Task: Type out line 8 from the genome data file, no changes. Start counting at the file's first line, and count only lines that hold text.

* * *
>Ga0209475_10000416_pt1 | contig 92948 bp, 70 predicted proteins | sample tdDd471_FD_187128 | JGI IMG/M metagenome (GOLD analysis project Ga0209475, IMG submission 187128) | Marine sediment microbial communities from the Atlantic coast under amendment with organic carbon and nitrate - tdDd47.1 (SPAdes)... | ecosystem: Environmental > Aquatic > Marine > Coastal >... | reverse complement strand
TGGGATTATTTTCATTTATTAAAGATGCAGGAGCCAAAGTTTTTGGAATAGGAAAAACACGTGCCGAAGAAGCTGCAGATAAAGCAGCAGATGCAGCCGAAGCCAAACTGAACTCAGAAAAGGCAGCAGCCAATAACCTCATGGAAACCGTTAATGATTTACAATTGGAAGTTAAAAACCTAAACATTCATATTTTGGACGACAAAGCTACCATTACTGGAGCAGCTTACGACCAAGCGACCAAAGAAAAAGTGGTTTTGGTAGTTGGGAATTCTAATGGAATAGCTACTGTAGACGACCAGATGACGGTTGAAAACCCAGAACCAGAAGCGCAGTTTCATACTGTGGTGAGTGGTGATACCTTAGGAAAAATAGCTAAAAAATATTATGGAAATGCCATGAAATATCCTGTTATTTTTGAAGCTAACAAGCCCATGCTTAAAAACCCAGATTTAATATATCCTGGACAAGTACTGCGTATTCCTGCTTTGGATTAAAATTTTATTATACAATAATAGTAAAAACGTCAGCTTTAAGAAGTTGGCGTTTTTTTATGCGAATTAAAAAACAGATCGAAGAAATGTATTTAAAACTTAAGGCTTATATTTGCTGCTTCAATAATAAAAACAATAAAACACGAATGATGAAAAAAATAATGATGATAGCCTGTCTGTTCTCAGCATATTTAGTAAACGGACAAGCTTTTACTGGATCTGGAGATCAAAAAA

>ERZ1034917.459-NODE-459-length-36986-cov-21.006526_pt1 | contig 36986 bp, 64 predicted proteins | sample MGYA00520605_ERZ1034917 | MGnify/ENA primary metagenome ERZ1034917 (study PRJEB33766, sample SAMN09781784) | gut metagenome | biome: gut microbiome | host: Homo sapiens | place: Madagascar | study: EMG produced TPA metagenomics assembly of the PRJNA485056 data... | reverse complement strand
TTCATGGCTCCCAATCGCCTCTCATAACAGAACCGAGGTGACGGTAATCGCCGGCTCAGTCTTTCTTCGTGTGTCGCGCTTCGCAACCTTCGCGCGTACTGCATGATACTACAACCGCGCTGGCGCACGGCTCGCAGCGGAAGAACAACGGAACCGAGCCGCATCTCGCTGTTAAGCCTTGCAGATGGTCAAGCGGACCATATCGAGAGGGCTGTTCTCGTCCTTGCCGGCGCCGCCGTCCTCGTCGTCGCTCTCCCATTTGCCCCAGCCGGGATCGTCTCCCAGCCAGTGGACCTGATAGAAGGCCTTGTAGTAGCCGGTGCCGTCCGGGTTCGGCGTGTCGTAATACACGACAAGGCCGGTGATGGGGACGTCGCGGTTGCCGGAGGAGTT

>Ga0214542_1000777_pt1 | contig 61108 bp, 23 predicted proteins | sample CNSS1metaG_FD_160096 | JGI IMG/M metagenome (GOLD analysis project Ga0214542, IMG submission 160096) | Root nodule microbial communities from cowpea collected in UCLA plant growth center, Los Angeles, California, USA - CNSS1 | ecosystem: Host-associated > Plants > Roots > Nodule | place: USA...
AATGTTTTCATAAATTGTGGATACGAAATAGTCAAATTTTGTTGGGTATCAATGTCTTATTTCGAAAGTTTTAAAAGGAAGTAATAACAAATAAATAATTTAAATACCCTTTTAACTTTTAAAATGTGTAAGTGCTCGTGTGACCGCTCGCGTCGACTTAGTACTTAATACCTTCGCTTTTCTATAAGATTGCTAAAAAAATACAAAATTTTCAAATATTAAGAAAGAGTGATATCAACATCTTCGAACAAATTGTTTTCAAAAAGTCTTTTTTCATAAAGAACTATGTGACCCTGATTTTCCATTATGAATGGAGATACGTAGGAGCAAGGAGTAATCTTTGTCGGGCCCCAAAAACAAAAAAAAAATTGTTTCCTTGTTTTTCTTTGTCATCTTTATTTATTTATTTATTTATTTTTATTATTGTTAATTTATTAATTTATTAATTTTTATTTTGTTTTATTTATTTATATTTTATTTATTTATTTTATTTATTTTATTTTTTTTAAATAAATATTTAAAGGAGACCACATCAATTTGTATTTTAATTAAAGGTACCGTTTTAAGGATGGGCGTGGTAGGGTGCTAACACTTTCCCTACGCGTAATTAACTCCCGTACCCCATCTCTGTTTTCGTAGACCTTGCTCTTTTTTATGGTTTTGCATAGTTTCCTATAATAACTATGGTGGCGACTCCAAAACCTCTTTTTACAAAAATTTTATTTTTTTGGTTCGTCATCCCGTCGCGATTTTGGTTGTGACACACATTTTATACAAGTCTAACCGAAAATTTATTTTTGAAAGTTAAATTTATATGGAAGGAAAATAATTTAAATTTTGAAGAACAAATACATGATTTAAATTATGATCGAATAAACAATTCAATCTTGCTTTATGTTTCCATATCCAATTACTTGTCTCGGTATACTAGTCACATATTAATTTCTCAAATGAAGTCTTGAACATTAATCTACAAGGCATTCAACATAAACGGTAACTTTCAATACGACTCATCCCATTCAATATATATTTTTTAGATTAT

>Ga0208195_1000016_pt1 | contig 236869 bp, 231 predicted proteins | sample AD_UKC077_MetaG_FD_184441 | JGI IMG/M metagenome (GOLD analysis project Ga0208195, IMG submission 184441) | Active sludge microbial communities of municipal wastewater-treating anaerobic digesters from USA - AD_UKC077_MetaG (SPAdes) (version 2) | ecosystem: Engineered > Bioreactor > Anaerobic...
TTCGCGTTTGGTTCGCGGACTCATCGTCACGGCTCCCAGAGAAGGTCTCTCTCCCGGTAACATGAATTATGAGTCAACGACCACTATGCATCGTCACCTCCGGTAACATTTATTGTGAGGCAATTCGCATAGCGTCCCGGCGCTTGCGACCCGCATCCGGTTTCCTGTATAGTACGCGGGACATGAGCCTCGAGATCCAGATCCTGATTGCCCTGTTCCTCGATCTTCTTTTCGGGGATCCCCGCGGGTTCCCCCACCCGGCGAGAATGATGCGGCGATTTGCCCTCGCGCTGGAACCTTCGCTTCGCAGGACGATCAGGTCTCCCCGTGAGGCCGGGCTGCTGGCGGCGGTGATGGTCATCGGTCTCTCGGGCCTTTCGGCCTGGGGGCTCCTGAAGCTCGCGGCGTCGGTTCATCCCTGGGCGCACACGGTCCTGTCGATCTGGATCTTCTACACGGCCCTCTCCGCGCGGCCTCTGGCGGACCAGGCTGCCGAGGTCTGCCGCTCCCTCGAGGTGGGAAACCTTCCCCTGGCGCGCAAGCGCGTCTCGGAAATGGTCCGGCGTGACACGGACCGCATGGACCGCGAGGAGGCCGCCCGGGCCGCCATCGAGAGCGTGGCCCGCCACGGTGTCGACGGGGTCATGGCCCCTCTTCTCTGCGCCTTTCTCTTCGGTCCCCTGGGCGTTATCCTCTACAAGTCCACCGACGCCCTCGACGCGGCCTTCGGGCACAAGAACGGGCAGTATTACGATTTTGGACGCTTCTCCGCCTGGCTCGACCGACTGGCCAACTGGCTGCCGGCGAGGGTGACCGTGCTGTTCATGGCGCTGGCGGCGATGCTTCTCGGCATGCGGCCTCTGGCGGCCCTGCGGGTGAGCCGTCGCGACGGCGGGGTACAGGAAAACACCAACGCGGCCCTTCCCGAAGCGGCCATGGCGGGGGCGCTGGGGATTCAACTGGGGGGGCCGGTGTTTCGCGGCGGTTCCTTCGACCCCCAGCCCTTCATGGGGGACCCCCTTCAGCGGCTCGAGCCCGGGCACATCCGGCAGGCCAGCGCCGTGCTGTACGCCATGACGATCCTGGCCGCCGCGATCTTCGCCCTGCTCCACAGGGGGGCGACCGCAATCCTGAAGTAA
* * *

TTCGCGTTTGGTTCGCGGACTCATCGTCACGGCTCCCAGAGAAGGTCTCTCTCCCGGTAACATGAATTATGAGTCAACGACCACTATGCATCGTCACCTCCGGTAACATTTATTGTGAGGCAATTCGCATAGCGTCCCGGCGCTTGCGACCCGCATCCGGTTTCCTGTATAGTACGCGGGACATGAGCCTCGAGATCCAGATCCTGATTGCCCTGTTCCTCGATCTTCTTTTCGGGGATCCCCGCGGGTTCCCCCACCCGGCGAGAATGATGCGGCGATTTGCCCTCGCGCTGGAACCTTCGCTTCGCAGGACGATCAGGTCTCCCCGTGAGGCCGGGCTGCTGGCGGCGGTGATGGTCATCGGTCTCTCGGGCCTTTCGGCCTGGGGGCTCCTGAAGCTCGCGGCGTCGGTTCATCCCTGGGCGCACACGGTCCTGTCGATCTGGATCTTCTACACGGCCCTCTCCGCGCGGCCTCTGGCGGACCAGGCTGCCGAGGTCTGCCGCTCCCTCGAGGTGGGAAACCTTCCCCTGGCGCGCAAGCGCGTCTCGGAAATGGTCCGGCGTGACACGGACCGCATGGACCGCGAGGAGGCCGCCCGGGCCGCCATCGAGAGCGTGGCCCGCCACGGTGTCGACGGGGTCATGGCCCCTCTTCTCTGCGCCTTTCTCTTCGGTCCCCTGGGCGTTATCCTCTACAAGTCCACCGACGCCCTCGACGCGGCCTTCGGGCACAAGAACGGGCAGTATTACGATTTTGGACGCTTCTCCGCCTGGCTCGACCGACTGGCCAACTGGCTGCCGGCGAGGGTGACCGTGCTGTTCATGGCGCTGGCGGCGATGCTTCTCGGCATGCGGCCTCTGGCGGCCCTGCGGGTGAGCCGTCGCGACGGCGGGGTACAGGAAAACACCAACGCGGCCCTTCCCGAAGCGGCCATGGCGGGGGCGCTGGGGATTCAACTGGGGGGGCCGGTGTTTCGCGGCGGTTCCTTCGACCCCCAGCCCTTCATGGGGGACCCCCTTCAGCGGCTCGAGCCCGGGCACATCCGGCAGGCCAGCGCCGTGCTGTACGCCATGACGATCCTGGCCGCCGCGATCTTCGCCCTGCTCCACAGGGGGGCGACCGCAATCCTGAAGTAA